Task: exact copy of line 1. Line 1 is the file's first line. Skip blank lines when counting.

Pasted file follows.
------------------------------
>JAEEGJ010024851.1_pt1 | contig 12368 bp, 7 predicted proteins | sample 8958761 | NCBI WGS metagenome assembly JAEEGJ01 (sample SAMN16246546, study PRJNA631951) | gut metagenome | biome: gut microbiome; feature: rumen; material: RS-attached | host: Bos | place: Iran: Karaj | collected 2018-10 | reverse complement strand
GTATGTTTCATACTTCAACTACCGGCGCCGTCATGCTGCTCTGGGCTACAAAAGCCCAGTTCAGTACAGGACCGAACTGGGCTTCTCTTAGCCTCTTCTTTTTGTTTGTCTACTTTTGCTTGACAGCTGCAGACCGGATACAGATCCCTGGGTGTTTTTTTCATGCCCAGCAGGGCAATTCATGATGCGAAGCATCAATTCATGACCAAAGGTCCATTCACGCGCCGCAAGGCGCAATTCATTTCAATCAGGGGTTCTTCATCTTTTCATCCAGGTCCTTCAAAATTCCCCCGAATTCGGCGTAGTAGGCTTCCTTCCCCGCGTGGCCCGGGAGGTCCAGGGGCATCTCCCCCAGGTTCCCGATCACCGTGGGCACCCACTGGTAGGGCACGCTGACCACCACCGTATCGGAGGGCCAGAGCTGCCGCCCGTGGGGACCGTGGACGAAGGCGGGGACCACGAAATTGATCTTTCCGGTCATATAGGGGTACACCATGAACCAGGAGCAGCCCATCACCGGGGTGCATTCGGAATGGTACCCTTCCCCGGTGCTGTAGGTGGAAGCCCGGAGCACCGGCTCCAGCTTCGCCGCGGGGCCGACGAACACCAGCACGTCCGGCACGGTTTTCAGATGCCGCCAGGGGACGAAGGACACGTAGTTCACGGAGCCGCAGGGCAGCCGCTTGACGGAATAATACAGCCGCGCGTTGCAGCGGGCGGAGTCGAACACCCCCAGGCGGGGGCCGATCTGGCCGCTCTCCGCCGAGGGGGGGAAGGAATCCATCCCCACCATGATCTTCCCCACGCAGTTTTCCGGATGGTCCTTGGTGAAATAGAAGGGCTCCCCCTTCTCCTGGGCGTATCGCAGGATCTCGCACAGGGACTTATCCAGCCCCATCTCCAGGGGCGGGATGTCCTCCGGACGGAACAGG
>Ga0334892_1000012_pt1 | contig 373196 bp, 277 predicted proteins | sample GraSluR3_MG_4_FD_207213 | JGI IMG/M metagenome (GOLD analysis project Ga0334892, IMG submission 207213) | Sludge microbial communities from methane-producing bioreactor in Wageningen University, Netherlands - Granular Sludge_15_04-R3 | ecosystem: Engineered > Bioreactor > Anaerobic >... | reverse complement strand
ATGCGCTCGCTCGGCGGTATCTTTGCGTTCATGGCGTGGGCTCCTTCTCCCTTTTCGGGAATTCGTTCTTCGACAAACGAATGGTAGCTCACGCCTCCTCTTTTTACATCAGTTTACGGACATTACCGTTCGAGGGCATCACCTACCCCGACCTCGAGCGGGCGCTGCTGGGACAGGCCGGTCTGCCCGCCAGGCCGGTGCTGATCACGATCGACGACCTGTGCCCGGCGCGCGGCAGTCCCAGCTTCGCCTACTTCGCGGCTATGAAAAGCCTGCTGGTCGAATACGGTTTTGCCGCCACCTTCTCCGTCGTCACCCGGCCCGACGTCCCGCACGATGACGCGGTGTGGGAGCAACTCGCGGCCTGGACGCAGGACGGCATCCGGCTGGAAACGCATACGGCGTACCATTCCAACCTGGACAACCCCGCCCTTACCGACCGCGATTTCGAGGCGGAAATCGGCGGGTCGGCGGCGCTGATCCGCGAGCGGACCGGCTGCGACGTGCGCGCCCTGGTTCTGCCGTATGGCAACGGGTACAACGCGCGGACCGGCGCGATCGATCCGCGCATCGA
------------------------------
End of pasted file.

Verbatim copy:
>JAEEGJ010024851.1_pt1 | contig 12368 bp, 7 predicted proteins | sample 8958761 | NCBI WGS metagenome assembly JAEEGJ01 (sample SAMN16246546, study PRJNA631951) | gut metagenome | biome: gut microbiome; feature: rumen; material: RS-attached | host: Bos | place: Iran: Karaj | collected 2018-10 | reverse complement strand